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review 2018-06-23 15:55
Is Death owned by Big Business?
The American Way of Death Revisited - Jessica Mitford

The American Way of Death Revisited by Jessica Mitford blew my freaking mind. There's no other way to say it. I took 4 pages of notes after finishing it and then bought my own copy so that I could reference back to it. As you might have guessed from the title this is another book about death culture and funeral practices in the United States. (Here are 3 more on the topic: Caitlin Doughty 1 & 2 and Bess Lovejoy.) Mitford gives a comprehensive look at the funeral industry in America up to the last update of her book in 1997. (A small portion of the book compares the US outlook on death with the UK and there is a stark difference.) She does not shy away from making her points about the injustices committed by those working in the funeral industry. She discusses the methods employed by everyone from funeral home directors to gravestone manufacturers. This book was a definite eyeopener in terms of what is actually legal when it comes to the handling of the dead. (Spoiler alert: pretty much everything.) 

Alas, poor Yorick! How surprised he would be to see how his counterpart of today is whisked off to a funeral parlor and is in short order sprayed, sliced, pierced, pickled, trussed, trimmed, creamed, waxed, painted, rouged, and neatly dressed - transformed from common corpse into a Beautiful Memory Picture. This process is known in the trade as embalming and restorative art, and is so universally employed in the United States and Canada that for years the funeral director did it routinely, without consulting corpse or kin. He regards as eccentric those few who are hardy enough to suggest that it might be dispensed with yet no law requires embalming, no religious doctrine commends it, nor is it dictated by considerations of health, sanitation, or even of personal daintiness. In no part of the world but in North America is it widely used. The purpose of embalming is to make the corpse presentable for viewing in a suitably costly container; and here too the funeral director routinely, without first consulting the family, prepares the body for public display. - pg 43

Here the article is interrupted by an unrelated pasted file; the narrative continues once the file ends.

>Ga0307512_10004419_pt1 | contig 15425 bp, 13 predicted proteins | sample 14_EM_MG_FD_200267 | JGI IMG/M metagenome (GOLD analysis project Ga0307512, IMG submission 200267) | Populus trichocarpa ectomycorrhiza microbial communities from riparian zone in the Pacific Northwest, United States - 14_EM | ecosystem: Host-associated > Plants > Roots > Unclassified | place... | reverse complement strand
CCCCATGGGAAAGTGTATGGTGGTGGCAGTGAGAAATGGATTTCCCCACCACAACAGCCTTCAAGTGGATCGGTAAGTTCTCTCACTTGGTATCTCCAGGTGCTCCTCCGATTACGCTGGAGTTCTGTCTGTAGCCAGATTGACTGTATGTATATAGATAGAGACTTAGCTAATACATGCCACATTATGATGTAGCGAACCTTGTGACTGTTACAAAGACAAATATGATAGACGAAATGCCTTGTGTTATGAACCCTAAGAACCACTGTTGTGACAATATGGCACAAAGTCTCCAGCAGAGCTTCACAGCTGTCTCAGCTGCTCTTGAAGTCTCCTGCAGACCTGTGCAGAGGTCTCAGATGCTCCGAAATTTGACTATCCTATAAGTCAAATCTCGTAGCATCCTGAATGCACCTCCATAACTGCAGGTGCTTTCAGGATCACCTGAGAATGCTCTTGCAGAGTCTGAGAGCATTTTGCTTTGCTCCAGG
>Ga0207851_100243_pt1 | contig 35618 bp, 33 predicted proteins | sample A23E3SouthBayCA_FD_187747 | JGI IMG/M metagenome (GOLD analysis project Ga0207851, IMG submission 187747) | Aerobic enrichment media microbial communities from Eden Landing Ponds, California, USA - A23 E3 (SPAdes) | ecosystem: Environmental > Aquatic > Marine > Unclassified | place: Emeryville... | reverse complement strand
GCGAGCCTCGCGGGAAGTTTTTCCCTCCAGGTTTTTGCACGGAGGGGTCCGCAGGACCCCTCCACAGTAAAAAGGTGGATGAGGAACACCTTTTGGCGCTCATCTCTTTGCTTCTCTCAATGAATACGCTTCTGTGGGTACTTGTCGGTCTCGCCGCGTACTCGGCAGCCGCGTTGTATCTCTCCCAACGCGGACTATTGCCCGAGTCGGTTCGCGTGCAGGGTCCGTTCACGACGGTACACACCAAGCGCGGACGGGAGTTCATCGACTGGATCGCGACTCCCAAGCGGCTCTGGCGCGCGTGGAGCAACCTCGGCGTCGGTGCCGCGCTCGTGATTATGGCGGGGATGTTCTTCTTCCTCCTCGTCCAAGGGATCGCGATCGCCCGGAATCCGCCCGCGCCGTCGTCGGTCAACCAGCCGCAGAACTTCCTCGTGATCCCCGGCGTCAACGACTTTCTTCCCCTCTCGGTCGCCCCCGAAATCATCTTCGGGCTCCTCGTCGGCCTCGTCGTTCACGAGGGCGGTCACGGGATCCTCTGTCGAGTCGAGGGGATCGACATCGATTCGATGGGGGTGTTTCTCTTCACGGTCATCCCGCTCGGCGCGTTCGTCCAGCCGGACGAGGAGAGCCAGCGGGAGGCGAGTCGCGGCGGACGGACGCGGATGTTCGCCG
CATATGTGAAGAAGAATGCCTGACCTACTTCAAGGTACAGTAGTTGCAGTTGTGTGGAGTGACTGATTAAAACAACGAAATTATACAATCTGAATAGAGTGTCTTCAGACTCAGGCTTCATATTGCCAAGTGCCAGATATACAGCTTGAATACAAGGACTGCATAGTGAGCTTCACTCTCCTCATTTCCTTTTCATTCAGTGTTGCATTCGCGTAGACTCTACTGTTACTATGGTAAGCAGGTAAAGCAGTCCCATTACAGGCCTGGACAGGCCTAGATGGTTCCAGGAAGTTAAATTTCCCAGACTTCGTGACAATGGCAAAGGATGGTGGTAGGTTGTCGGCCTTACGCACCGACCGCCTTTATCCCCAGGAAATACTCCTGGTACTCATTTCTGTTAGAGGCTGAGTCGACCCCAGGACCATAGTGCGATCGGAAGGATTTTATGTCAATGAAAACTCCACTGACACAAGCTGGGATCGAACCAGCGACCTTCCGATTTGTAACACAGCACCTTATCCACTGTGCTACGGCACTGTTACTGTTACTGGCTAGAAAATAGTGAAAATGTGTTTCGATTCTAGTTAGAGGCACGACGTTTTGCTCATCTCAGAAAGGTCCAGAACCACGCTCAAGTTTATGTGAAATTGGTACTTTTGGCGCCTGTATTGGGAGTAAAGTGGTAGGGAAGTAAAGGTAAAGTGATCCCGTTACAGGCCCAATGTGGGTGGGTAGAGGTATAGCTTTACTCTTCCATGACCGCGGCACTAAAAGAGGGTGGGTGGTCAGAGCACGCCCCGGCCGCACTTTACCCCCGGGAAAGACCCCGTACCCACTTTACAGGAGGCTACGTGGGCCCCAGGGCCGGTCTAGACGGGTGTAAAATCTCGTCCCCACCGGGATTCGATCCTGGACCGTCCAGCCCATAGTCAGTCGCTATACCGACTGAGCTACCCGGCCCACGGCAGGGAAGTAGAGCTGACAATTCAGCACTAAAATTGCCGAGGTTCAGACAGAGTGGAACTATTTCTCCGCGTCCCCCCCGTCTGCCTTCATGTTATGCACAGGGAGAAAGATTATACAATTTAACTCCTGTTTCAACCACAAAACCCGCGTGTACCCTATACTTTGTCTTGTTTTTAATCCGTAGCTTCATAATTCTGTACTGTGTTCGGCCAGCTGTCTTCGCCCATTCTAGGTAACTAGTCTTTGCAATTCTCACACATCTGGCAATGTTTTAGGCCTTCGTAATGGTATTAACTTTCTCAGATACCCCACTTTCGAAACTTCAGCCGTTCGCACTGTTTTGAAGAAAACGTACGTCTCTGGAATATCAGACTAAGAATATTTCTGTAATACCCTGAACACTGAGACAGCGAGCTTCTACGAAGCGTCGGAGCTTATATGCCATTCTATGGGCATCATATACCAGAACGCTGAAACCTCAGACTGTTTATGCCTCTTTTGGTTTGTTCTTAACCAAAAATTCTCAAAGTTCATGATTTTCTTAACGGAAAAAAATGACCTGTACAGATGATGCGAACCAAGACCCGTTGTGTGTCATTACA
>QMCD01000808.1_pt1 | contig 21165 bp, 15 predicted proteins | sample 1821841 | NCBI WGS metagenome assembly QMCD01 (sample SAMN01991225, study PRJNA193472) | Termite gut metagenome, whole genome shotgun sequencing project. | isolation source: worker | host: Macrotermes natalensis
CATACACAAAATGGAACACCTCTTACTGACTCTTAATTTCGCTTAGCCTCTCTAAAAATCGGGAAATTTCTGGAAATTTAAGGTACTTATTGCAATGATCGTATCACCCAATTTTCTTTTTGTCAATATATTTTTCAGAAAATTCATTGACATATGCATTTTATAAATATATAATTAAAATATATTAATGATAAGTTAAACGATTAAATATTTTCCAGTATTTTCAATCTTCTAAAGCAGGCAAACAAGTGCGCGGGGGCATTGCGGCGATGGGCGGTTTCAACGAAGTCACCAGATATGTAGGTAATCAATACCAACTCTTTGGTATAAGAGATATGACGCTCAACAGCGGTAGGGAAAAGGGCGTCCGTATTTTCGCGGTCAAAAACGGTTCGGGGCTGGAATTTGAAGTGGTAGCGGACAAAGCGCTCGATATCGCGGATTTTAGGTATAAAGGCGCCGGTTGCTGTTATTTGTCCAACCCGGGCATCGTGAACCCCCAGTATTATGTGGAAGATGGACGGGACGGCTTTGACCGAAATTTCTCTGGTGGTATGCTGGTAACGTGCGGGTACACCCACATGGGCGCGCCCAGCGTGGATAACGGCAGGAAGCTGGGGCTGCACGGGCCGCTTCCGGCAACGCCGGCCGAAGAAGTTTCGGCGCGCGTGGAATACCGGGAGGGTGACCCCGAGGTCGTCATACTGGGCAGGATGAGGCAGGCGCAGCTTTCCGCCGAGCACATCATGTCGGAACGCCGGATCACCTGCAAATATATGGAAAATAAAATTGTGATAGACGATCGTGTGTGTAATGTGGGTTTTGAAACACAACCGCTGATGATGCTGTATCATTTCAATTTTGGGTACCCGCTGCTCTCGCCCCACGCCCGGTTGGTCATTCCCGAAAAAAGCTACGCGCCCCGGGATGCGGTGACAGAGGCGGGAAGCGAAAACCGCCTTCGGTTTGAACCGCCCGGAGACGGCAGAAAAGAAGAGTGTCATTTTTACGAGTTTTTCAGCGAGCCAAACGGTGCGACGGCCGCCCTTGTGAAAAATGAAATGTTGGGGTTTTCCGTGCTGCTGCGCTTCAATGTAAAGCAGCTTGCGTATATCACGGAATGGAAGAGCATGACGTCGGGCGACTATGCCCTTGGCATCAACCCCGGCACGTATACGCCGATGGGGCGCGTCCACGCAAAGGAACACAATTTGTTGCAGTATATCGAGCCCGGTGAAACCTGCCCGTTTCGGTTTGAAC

I include this lengthy quote (and another in a moment) to illustrate the importance of being educated about what your rights are both as the deceased and as the loved one making the arrangements after death. Mitford includes accounts of deliberate fraud by members of the funeral industry against the grieving. (Many funeral homes even include in their pricing grief counseling!) The frauds range from offering 'package deals' with no options for opting out, non-disclosed fees prior to invoicing, refusal to provide itemized statements for services, or inflation on pre-need arrangements (example: plots purchased well before death). I think this is a book that every single person should read because it discusses in depth a topic which is considered taboo in our country but until it is talked about openly and frankly as Mitford does the funeral industry under its many guises will continue to take advantage of the average consumer. Know your rights, people! 10/10